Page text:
Friday, September 29, 2017

Looking Back: Teammates by Peter Golenbock, ill. Paul Bacon

Teammates by Peter Golenbock, ill. Paul Bacon.  HMH Books For Young Readers, 1990. 9780152842864. Click here to purchase.

When I was in fifth grade, my teacher assigned us an essay on our hero (original, I know).  I was in the middle of a major Jackie Robinson phase.  I loved the whole “courage not to fight back” mantra, the way he played (have you seen him steal home?), and especially, the book Teammates written by Peter Golenbock and illustrated by Paul Bacon.  So when I heard about the assignment, I knew immediately who I would write about.

I came home and told my mom about the assignment.  “Who do you think you’ll write about?” she asked.  Herman “Pee Wee” Reese, I said.  The guy who, by putting his arm around Jackie Robinson’s shoulders in full view of a crowded stadium, hushed the bigoted spectators and bought Robinson a bit of a respite from the hate and vitriol regularly hurled at him.

“No, you won’t,” my mom said decisively.  I was surprised, since like me, she was a big Robinson, Reese, and Teammates fan.  Also, she rarely interfered in my schoolwork.

“Uh, why?”  I said.

“You may write about Jackie Robinson, or you may write about them both,” she said.  “You will not elevate a White man to hero status, especially over Jackie Robinson, for the mere act of putting his arm around someone’s shoulders.  Jackie Robinson was the real hero.”  (Those probably weren’t her exact words, but that’s how it’s enscripted in my memory.)

Jackie Robinson steals home in Game 1 of the 1955 World Series.
I was stunned.  I’d never thought of it that way, but it was true--I took a hard look at what Jackie Robinson endured and accomplished: Broke the color line in baseball nearly two decades before Freedom Summer.  Became the first pro athlete to have his number retired.  Posthumously awarded the Congressional Gold Medal and Presidential Medal of Freedom.  Helped found a Black-owned and -operated bank based in Harlem.  Marched with Martin Luther King Jr. at the March on Washington.  Stole 197 bases.  Retired with a .409 on-base percentage and a stellar fielding record.  And then I took a hard look at what Reese did:  Refused to sign a petition, circulated by his fellow players, to prevent Robinson from joining the team; and, put his arm around Robinson’s shoulders, essentially telling a hateful crowd to shut up.  Although Reese was certainly admirable, Robinson was undoubtedly heroic.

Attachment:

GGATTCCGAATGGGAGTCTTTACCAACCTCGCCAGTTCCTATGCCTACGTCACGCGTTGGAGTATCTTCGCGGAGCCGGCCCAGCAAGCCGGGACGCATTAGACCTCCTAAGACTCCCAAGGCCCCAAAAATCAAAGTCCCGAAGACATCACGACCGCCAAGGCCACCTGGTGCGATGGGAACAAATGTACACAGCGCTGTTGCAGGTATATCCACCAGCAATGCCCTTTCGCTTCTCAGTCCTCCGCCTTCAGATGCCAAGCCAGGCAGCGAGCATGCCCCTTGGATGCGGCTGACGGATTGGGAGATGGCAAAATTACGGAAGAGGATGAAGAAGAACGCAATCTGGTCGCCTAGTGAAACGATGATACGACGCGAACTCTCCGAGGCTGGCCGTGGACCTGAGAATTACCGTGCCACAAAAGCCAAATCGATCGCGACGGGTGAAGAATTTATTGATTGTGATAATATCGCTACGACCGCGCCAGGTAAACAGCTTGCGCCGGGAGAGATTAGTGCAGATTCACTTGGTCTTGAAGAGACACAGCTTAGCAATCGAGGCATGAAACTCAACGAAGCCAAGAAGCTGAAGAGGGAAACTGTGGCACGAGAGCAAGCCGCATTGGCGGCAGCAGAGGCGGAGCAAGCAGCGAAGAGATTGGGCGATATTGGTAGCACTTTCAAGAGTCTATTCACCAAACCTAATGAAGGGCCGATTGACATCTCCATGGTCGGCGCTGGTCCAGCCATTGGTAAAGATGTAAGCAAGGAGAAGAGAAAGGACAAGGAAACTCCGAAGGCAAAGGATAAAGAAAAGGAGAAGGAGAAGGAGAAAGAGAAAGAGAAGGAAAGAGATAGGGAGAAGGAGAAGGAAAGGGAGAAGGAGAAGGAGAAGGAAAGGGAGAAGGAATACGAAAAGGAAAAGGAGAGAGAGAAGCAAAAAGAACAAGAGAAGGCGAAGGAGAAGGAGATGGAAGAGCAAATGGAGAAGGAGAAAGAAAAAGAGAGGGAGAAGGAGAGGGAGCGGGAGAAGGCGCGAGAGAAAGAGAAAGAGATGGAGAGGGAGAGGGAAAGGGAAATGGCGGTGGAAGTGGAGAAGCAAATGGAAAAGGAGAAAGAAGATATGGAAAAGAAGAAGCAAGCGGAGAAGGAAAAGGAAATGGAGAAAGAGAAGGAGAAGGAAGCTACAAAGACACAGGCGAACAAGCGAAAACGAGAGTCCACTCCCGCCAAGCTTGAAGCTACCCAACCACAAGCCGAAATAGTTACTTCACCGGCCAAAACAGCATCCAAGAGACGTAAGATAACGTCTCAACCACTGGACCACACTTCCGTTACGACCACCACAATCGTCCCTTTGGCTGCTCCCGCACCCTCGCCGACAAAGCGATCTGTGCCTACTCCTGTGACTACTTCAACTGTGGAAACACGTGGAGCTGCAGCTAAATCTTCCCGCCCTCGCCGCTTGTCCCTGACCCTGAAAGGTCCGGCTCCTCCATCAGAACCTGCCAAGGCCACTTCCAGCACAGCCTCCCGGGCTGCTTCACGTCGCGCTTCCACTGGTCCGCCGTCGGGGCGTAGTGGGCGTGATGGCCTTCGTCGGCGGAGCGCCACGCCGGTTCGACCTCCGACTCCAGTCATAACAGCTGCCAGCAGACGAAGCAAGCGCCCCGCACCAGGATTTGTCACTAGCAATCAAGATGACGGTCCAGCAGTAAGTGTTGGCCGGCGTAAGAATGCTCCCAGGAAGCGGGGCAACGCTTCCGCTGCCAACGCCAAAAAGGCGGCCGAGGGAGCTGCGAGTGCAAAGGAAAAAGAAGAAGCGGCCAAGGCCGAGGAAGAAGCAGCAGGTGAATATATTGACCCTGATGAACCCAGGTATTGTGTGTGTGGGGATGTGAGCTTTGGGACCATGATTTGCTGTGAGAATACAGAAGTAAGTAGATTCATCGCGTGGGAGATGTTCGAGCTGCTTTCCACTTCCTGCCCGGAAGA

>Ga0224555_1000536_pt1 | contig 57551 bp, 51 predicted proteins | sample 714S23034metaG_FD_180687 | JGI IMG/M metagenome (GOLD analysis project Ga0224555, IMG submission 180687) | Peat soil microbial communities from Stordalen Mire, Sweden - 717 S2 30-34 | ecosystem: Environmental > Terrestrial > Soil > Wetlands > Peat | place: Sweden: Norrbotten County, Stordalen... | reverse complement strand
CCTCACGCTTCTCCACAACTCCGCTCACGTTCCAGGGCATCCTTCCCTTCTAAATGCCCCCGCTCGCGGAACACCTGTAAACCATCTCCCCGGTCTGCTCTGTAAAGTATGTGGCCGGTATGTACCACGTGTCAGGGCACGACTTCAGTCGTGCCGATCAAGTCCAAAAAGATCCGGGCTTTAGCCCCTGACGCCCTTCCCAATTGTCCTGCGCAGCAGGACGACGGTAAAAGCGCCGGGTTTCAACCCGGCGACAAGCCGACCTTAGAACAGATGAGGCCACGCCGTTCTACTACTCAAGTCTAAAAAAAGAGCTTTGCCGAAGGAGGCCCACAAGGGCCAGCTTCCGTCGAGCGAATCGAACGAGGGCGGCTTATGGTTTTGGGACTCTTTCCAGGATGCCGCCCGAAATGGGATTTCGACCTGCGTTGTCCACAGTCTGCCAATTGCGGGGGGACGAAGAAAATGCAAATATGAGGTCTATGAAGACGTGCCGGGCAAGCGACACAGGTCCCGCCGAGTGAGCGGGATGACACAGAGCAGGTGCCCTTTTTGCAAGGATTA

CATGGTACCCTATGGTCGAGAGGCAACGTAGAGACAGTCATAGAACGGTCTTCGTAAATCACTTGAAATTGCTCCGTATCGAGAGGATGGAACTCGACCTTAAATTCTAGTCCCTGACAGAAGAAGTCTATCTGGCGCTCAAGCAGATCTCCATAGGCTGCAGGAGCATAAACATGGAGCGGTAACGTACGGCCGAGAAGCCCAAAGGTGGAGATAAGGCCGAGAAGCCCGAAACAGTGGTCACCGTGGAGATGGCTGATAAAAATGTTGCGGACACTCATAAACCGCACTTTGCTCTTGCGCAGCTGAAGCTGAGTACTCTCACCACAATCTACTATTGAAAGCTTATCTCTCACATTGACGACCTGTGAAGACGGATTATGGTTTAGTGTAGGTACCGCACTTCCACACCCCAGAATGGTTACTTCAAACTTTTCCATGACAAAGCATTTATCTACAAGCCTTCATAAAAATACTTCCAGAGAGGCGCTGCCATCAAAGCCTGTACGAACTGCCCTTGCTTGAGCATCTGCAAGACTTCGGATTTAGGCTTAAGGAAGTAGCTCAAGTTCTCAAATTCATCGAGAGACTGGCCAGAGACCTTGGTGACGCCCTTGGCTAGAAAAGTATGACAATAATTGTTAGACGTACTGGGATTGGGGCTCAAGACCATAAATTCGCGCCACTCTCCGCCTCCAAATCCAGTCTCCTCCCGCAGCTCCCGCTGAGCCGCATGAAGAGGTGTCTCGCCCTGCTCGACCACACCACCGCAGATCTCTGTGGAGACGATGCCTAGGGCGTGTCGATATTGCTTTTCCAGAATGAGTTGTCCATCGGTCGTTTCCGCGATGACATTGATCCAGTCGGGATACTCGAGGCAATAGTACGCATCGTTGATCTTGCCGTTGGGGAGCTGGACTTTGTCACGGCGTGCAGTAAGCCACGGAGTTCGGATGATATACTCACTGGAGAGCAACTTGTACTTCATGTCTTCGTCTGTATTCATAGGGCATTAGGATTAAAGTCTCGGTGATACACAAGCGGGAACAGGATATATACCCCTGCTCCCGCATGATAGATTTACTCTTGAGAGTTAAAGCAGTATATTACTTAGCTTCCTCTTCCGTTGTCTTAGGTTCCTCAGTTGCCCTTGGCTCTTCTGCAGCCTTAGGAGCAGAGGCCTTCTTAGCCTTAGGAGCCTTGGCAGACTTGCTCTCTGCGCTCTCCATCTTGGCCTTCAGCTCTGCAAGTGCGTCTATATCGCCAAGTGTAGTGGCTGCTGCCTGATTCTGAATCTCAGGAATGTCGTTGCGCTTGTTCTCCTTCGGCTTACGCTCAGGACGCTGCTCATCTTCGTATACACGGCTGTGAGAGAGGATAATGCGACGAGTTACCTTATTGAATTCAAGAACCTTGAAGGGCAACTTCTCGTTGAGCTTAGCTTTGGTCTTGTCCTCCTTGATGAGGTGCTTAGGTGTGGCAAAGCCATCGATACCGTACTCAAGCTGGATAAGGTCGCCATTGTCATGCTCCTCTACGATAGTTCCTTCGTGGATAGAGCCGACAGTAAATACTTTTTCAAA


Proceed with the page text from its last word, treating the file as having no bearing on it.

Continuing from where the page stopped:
And then I was forced to self-examine.  Why had I, despite being so thoroughly obsessed with Robinson, defaulted to Reese as my hero?  And what did that say about me?  11-year-old-me didn’t have the language or tools to grapple with this, but I had a vague sense that it was something very ugly within me, a predilection for White saviorism and a willingness to elevate White people over Black people even within the Civil Rights movement, thereby co-opting that movement.  For years after this incident, I connected this vaguely negative, un-articulable feeling to the book that had spurred it.  I put Teammates aside for a long time.

Roughly fifteen years later, I revisited it in the midst of a long process of re-educating myself about race and racism, and Teammates is now once again a favorite of mine.  I’ve been thinking about it non-stop over the past week, in light of the protests of police brutality and institutional racism launched by Colin Kaepernick and the resulting national conversation.  I feel certain that some of the commentators demanding that the NFL “keep politics out of sports” would benefit from reading Teammates, which reveals the truth that politics is already, and always has been, in sports.  And, I always encourage educators to be thoughtful and deliberate in how they read and teach Teammates to children.